In the last section, Governance - A Definition (Part 1 of 3), we explained that governance is a process for setting out rules and guidelines that should be followed. For the DMV, these rules and guidelines are the driver's license and vehicle registration laws. For your architecture team, these rules and guidelines are the architectural strategies and best practices. We also said that all things being equal, everyone understands why these rules exists and agrees to follow them. But do they always follow them? Why not?
Whether you work for the Department of Motor Vehicles or are a member of your Architectural Governance Group, you hear a lot of excuses.
You hear drivers say things like, "Standing in line takes too long!" or "Registrations are too expensive!" People procrastinate and complain - and ultimately the only real reason they end up registering their vehicles and renewing their driver's license is the fear of being caught and fined by the police. Even with a public consensus that the DMV's rules and regulations are necessary, true enforcement is the only thing that keeps us all on the right track.
Architectural governance is a very similar case. Even though, developers will universally agree that the architectural guidelines are fair, necessary, and reasonable. Only a true enforcement mechanism will keep them implementing systems along these guidelines. Outside influences like close deadlines and short budgets are always going to push developers to code something short of the prescribed solution. In today's resource-constrained world, a governance process must have a strong enforcement mechanism to be effective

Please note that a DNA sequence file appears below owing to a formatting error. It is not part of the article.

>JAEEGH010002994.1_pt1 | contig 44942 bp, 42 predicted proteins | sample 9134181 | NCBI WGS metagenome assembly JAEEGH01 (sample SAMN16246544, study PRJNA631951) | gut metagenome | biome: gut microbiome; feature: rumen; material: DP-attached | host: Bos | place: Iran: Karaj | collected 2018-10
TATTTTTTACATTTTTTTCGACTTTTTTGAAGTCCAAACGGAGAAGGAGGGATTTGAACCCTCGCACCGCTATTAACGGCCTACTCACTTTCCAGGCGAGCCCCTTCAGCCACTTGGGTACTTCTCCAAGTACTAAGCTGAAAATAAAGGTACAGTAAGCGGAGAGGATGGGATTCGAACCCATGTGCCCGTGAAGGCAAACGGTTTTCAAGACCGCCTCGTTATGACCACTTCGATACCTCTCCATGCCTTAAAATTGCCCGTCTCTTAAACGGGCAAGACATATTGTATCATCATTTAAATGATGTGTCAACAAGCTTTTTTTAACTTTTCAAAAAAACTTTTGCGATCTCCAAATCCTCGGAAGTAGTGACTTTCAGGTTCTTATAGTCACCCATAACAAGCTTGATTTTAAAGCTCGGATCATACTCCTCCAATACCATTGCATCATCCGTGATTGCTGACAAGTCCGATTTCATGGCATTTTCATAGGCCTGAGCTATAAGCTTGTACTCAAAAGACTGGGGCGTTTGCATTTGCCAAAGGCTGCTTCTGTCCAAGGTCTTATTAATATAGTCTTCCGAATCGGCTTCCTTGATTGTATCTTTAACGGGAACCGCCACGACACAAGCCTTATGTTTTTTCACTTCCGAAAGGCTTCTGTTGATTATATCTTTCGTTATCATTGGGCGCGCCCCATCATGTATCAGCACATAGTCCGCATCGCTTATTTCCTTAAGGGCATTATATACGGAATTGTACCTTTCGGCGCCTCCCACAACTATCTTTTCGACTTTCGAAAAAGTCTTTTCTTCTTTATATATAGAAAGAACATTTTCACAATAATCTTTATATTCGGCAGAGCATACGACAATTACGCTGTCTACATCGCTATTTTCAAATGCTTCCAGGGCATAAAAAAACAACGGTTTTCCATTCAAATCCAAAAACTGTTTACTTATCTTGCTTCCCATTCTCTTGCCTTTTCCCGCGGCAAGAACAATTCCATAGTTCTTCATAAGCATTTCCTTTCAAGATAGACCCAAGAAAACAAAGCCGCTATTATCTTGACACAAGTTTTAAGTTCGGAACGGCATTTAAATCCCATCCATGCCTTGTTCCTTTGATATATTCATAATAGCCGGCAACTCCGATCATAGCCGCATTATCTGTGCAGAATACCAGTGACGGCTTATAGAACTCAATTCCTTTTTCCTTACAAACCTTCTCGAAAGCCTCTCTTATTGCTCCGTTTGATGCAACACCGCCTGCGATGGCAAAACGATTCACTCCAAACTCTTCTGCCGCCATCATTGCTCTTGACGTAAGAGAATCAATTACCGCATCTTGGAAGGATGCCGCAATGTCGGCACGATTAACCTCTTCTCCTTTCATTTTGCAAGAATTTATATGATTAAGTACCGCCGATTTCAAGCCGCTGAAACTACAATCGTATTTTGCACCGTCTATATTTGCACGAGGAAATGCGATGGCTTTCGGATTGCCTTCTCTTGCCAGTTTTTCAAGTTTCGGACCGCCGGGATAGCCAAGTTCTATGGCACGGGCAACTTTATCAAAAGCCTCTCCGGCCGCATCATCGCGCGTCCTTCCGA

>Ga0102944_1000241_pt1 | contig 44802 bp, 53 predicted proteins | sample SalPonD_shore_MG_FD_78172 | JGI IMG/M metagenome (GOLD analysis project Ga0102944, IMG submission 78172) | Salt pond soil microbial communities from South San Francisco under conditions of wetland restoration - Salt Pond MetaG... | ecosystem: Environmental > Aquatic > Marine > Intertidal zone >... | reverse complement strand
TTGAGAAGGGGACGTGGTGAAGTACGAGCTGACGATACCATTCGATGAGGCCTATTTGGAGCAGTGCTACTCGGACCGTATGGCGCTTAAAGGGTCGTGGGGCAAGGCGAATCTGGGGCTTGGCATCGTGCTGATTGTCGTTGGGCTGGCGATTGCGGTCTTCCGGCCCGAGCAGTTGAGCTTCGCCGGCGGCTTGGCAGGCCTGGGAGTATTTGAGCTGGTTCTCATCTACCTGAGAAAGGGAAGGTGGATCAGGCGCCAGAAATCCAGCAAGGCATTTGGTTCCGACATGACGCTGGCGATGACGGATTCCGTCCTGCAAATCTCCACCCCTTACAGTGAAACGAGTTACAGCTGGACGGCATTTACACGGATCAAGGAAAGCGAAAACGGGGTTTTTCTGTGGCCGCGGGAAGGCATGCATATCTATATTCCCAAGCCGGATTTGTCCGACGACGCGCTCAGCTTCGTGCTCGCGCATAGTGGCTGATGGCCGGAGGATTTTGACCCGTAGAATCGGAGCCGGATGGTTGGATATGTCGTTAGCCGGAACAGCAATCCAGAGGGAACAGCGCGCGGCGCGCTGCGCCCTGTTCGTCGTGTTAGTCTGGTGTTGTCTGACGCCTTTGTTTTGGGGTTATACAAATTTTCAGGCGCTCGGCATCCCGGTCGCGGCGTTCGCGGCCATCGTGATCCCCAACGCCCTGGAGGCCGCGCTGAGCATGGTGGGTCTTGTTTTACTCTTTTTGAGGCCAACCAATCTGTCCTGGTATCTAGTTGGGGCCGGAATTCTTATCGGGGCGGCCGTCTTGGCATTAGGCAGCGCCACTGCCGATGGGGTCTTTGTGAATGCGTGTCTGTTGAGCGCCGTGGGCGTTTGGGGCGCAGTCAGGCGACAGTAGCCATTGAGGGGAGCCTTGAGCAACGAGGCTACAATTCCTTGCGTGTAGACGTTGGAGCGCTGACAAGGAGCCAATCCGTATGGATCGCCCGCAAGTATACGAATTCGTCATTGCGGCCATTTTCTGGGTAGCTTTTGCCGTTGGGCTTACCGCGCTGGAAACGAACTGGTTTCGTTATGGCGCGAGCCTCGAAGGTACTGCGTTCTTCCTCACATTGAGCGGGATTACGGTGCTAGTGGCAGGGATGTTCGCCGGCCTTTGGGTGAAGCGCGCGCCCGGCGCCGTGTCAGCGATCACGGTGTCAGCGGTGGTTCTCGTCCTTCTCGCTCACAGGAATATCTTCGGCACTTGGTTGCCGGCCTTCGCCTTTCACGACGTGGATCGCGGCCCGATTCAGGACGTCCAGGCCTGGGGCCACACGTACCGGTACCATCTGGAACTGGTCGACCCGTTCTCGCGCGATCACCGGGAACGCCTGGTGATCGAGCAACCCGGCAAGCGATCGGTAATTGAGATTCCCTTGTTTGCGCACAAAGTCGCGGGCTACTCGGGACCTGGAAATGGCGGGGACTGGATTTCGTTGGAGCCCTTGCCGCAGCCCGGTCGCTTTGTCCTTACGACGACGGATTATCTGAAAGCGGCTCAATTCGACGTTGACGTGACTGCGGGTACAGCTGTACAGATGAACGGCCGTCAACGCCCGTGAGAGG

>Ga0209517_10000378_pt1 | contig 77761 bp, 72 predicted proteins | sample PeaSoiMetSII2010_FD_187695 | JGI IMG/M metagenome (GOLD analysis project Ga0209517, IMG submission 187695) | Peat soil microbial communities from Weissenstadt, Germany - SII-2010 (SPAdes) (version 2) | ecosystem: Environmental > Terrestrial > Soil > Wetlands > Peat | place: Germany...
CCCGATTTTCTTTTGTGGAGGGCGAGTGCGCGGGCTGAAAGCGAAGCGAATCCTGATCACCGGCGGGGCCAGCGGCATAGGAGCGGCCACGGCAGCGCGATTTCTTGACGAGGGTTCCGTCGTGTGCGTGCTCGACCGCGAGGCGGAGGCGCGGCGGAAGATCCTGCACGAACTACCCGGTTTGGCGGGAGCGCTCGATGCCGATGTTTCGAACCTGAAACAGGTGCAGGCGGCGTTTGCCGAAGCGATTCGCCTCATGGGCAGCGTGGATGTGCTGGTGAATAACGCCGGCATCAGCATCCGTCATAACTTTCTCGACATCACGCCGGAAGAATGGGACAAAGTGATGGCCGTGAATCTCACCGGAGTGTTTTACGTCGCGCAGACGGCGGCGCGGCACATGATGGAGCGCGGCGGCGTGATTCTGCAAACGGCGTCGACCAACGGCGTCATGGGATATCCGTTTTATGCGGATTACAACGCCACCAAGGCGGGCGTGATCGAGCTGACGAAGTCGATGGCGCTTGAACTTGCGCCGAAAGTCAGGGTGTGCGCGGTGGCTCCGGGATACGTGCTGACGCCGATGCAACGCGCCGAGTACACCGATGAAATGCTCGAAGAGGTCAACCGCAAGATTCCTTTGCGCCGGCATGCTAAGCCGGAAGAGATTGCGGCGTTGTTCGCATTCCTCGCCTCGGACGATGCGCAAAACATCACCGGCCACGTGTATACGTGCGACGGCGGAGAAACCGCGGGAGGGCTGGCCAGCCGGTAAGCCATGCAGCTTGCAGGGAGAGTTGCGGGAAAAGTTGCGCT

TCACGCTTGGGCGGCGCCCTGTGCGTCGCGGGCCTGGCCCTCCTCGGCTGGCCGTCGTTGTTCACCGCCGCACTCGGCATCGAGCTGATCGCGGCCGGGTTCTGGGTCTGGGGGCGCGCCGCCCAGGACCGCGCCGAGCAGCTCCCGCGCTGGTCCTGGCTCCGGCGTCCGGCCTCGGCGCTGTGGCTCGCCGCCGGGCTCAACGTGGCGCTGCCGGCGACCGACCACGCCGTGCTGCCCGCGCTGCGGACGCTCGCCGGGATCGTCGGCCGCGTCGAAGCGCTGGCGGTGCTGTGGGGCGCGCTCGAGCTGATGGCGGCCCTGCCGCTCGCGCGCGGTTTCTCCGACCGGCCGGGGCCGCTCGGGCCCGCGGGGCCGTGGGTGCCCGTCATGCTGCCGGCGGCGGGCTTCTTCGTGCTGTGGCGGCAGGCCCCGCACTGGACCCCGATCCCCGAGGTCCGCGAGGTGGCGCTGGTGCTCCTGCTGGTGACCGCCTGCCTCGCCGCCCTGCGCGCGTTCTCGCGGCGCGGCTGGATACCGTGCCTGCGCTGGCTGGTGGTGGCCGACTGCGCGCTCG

In architectural governance, there are two types of enforcement, and one is much better than the other in the architectural arena.
The Speed Trap.
This enforcement mechanism is the post-violation type. It waits for someone to do something wrong and then penalizes them. It's foundation is set in the "blame game", and it breeds contempt for the architectural governance team, and unless the fines are big enough (like maybe getting someone fired!), it rarely works. What you end up with is people who are asking for forgiveness instead of permission, a long list of transgressions with meaningless penalties attached to them, and worst yet, the violations result in bad systems in production.
The Parking Gate.
This mechanism prevents violations before it happens. It is built on some (usually mechanical) prevention mechanism in your software configuration management process that prevents a team from bypassing an architectural guideline. The step must be completed prior to being able to deploy your solutions to production, and thus violations can only occur in emergencies and then only with visibility. Ultimately, these mechanisms are predictable and are accepted by the development teams as normal operating procedures.